It’s often said that knowledge is power, and in the face of a societal problem like the spread of malicious software, sharing knowledge empowers people to act in their own defense.
Knowledge starts with information, and at Microsoft we believe that information sharing holds the potential to be a powerful disruptive force in the fight against cybercrime. Botnet operators infect people’s computers with malware and use them to operate illicit datacenters that provide unsecured cloud computing services for criminals. Criminals lease these services to commit Internet based crimes at massive scale to steal people’s money and identity, sell fake and potentially harmful pharmaceuticals and involuntarily reroute people’s Internet traffic away from sites they select to locations that drop malware onto their computers. As part of the Project MARS (Microsoft Active Response for Security) initiative to proactively combat botnets and other cyber threats, Microsoft’s Digital Crimes Unit (DCU) has taken down a number of botnets over the last 18 months. As part of our botnet takedowns, we identify malware infected computers and work with Microsoft’s Trustworthy Computing Group to share this information with Internet Service Providers and Computer Emergency Response Teams in various countries to notify victimized computer owners and provide cleaning solutions.
For information sharing to serve as an insurmountable disruptive force, industry and the public sector must work together to find even more effective means to responsibly share information about malware infected computers and clean them. This is why I participated at the EU Cybersecurity and Digital Crimes Forum in Brussels to discuss creative solutions with government officials and industry partners.
We’ve learned how to effectively share information in the case of abducted children through the “Child Rescue Alert” system, referred to as “Amber Alerts” in the United States. When a child goes missing, law enforcement agencies gather information about the child and send it across multiple channels, including mobile, media, social networks, and freeway billboards. This empowers society to assist in locating the victimized child and provides authorities with information to further rescue efforts.
In our everyday personal lives, we harness the vast sea of information available through the Internet to make informed decisions. I rely on data feeds from departments of transportation to avoid traffic congested routes. When I visit a new city, I depend on social networking sites to facilitate access to restaurant reviews, so that I can avoid bad meals and focus on cafes and bistros offering the best experiences in local cuisine.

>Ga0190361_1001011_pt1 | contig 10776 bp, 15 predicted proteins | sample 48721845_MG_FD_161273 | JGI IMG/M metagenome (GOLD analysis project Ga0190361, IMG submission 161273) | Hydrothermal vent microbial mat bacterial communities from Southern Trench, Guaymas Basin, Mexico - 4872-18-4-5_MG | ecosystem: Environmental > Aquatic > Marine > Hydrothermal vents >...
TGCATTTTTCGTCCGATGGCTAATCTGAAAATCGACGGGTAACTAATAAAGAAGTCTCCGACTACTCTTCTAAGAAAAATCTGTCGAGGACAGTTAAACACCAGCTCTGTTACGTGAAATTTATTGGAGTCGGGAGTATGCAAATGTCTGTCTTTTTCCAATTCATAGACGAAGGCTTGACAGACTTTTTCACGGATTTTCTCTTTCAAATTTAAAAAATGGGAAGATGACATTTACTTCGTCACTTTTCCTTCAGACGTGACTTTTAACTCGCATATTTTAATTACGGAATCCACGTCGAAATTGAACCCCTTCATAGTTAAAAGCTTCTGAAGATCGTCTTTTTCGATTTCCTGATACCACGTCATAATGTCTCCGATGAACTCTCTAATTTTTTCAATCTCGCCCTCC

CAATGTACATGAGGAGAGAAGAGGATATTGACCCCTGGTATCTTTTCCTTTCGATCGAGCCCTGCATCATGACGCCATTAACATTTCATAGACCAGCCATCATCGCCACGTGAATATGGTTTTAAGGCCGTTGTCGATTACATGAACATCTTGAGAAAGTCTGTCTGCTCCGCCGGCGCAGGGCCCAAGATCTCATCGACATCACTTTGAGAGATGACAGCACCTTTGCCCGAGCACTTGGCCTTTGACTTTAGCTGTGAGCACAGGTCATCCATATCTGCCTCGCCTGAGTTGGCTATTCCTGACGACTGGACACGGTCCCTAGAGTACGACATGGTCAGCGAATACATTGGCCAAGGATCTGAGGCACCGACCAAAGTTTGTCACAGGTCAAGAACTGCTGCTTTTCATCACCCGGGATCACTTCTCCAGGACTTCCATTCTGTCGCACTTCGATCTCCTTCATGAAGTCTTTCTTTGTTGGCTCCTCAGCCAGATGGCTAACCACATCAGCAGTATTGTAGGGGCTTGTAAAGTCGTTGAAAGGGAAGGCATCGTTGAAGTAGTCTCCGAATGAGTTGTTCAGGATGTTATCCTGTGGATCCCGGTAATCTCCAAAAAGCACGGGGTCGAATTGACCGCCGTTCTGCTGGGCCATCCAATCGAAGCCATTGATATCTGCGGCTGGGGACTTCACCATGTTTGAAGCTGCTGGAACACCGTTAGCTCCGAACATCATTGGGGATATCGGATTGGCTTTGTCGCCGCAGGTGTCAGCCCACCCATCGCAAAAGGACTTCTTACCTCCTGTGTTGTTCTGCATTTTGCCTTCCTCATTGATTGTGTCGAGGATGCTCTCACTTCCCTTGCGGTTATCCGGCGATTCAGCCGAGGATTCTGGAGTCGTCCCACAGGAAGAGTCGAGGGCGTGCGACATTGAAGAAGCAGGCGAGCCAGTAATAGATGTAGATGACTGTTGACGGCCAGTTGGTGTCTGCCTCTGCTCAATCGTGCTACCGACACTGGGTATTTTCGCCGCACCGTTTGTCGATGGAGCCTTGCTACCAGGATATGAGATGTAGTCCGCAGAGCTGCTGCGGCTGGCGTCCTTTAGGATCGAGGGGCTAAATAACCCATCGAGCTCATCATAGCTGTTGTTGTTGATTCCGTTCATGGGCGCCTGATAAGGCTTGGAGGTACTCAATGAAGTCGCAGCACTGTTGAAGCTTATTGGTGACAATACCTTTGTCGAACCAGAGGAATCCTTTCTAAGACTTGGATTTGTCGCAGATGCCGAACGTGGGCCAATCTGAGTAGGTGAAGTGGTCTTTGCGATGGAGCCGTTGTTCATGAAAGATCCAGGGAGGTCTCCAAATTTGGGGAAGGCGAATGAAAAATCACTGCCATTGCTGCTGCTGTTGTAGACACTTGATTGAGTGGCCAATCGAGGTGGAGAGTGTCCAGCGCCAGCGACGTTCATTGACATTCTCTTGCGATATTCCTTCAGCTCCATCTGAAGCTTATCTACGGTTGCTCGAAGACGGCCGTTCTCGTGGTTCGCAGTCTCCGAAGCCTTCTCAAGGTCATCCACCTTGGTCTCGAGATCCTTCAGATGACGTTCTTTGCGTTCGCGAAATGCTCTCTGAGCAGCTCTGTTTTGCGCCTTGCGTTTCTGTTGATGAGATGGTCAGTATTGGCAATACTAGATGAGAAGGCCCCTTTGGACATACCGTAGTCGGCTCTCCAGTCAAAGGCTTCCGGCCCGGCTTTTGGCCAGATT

We need information sharing about malware infected computers to operate at the same scale as the examples noted above, so that we create a disruptive force that makes botnet operation economically undesirable. Identifying, neutralizing and cleaning a malware infected computer based on information from a single botnet takedown has a significant impact beyond the disrupted botnet. Many of the infected computers in one botnet are also infected with other strains of malware that rope them into multiple botnets. By cleaning all types of malware off of the infected computers, we can use a single takedown to disrupt multiple criminal operations. Botnet operators cannot run their criminal cloud computing services if they routinely have the infected computers forming their datacenter infrastructure ripped away from them.
At last week’s conference, we explored ways to make information about computers infected with botnet malware more broadly available to institutions with victimized computers in their networks, so they can clean them and prevent malicious behavior. For example, a financial institution would benefit from the opportunity to identify and neutralize criminally infected botnet computers they are legally permitted to correct. Similarly, government institutions tasked with securing critical infrastructure could benefit from robust botnet threat information sharing. We believe the success stories from Child Rescue Alert systems and social network information sharing can be realized in the fight to combat botnets and help the global Internet community protect itself and thrive.